We turned to expert model CariDee English for advice for those who want to become a model. Check out what she had to say about her own experiences, her advice on improving modeling skills and how to manage such a demanding career.
The Daily Quirk: When did you first decide you wanted to model?
CariDee English: Well, I think it’s really important that if women want to get into modeling, they should definitely do it because they love the art of it. I knew I wanted to perform — it wasn’t so much modeling, but — the vessel was modeling, but I loved being able to take pictures and have my picture taken. I just felt so amazing being able to dress up as this character and the challenge of trying to sell that within one frame. I mean, I remember being like five years old and going into my garden dressed up and have my mom’s old 35 millimeter and she’d take pictures of me. I just remember loving that feeling.
TDQ: What do you think is the most important first step for young women who decide they would like to enter the field?
CE: The most important step is to know why you’re going into it. You don’t have to have like a set answer but if you love fashion or if you love the style or if you wanna travel, know why so you know what to keep on when you go through the career. The career is full of ups and downs and rejections. You gotta separate your body from yourself because you’re being judged on your body although it’s not your own personal opinion. It’s somebody else’s for work. Have a very, very strong sense of self as much as you can before getting in. I guess the other first step is just to get some test shots done. Don’t pay anybody an outrageous amount. If you’re with an agency, they should pay for your first test shot which basically is just a photoshoot showing you in a swimsuit and how you are in front of the camera to build a book.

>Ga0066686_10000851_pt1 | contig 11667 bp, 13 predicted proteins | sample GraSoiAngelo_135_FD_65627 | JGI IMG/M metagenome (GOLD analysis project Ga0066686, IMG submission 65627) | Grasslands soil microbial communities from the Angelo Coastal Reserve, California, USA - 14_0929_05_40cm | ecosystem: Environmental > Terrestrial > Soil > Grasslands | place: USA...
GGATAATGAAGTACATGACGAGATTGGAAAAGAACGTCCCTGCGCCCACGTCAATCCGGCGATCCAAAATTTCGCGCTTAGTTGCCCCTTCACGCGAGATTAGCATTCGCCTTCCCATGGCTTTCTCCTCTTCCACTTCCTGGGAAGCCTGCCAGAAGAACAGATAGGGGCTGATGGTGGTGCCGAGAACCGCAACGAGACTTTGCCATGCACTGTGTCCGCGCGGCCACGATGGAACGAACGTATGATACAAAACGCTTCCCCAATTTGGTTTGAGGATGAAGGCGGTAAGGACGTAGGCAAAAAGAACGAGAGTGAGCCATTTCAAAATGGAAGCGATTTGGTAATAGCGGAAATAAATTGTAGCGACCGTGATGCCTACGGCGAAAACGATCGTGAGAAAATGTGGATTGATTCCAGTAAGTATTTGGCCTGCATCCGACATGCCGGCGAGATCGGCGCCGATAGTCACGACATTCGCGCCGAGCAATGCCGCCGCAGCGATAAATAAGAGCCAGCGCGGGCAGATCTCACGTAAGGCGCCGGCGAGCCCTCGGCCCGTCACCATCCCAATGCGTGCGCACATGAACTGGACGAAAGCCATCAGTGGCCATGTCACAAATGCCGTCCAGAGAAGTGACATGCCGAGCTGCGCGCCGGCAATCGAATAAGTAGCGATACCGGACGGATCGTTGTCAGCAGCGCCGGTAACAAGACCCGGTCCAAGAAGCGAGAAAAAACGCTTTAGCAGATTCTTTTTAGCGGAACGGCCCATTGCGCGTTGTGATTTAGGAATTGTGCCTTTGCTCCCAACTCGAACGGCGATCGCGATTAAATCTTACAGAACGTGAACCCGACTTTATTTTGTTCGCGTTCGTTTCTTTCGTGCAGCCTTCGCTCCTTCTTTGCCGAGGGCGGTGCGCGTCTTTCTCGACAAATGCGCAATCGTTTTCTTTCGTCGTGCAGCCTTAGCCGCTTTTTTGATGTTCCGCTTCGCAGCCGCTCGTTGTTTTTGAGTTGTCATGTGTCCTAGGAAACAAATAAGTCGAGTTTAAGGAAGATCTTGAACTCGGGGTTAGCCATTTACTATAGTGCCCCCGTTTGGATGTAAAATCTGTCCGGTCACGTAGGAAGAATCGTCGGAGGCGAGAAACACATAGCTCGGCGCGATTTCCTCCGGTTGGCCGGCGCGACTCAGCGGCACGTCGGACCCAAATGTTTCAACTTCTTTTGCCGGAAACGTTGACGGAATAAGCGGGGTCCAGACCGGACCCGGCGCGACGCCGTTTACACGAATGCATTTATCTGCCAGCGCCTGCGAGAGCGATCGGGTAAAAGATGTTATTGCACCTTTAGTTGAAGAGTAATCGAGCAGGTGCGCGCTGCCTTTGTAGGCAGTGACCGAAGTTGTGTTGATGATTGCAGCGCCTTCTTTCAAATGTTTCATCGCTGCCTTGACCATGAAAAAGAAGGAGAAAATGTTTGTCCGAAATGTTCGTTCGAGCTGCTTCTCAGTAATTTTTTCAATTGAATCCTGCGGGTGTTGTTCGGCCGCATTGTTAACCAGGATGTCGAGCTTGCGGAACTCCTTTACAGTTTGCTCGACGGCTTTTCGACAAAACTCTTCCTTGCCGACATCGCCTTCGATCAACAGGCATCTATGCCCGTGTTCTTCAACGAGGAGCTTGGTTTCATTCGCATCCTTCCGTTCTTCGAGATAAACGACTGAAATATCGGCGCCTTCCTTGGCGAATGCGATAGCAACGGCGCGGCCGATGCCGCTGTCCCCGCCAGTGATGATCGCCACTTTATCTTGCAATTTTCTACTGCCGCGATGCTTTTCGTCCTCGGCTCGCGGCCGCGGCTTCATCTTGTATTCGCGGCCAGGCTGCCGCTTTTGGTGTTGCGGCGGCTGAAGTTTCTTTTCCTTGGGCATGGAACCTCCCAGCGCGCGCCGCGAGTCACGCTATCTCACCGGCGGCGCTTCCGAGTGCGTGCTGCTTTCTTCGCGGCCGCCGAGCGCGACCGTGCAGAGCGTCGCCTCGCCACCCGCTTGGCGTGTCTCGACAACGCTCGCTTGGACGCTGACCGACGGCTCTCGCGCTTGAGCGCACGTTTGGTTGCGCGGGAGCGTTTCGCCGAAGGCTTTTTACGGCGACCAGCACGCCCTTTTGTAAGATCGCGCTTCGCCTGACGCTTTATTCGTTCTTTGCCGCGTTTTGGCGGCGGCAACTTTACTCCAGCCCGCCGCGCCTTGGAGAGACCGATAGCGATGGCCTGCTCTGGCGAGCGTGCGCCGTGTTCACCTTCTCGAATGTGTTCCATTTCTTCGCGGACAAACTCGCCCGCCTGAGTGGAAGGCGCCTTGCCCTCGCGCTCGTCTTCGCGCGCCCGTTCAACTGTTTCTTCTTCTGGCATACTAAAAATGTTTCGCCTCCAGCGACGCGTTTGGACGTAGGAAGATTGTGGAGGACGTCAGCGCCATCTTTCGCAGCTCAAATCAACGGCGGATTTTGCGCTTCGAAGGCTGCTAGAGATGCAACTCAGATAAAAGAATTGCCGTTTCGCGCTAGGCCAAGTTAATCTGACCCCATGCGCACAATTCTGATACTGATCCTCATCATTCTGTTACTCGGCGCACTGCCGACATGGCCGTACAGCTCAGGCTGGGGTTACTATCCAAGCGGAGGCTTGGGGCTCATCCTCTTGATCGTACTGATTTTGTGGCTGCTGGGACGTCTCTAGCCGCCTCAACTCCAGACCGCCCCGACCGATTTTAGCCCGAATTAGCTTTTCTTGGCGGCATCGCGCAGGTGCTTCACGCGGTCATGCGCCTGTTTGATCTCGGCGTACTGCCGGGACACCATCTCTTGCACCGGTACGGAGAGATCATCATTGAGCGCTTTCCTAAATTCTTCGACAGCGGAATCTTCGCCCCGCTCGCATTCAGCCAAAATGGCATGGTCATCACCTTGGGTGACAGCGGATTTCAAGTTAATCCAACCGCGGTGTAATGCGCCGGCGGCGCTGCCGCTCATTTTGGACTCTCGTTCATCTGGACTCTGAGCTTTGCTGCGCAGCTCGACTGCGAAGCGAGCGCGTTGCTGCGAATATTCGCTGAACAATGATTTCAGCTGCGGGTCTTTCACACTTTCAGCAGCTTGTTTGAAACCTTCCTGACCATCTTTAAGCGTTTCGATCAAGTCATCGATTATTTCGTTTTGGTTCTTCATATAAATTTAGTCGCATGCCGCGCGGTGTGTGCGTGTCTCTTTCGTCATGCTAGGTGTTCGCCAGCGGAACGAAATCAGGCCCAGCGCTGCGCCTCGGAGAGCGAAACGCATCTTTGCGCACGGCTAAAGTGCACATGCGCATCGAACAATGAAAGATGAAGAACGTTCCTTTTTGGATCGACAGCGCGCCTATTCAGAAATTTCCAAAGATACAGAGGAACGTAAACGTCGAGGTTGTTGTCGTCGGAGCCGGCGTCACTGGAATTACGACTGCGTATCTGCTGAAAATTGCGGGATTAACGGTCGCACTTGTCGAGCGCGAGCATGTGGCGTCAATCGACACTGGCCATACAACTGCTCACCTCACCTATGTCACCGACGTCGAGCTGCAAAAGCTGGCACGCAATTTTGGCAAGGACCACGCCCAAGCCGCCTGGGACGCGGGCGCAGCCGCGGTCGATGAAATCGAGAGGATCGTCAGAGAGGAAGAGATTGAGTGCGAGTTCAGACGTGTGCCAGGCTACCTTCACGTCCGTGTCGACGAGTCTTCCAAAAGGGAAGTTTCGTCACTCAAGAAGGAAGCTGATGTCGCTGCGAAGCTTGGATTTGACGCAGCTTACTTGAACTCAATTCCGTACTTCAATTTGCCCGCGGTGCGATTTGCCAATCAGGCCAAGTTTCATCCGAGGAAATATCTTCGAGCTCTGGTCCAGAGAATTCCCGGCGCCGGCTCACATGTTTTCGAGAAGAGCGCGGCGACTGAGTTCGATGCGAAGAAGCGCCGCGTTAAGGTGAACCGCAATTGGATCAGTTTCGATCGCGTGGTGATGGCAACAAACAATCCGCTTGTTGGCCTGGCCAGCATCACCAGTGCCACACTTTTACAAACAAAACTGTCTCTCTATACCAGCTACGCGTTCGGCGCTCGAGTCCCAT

TDQ: You did mention about the industry being harsh and critical, what advice can you give women about remaining happy and comfortable in their own skin while trying to make it as a model?
CE: Definitely have an identity outside of it. I had a wonderful relationship when I first started modeling. That definitely helped to have that friendship and companionship out. I’m an aunt so I really attached myself to family if I wasn’t working to give myself some sort of love and support that wasn’t just all about modeling. It’s important to have another thing that you do outside of it. I also do music which is a great relief. That’s something that keeps me serene, fulfilled and satisfied when I’m not working.
TDQ: I’m just curious, what kind of instrument do you play?
CE: I play drums and I sing. I can play a little bit of everything but my favorite are drums and singing.
TDQ: What do you suggest aspiring models do to increase their chances of getting booked?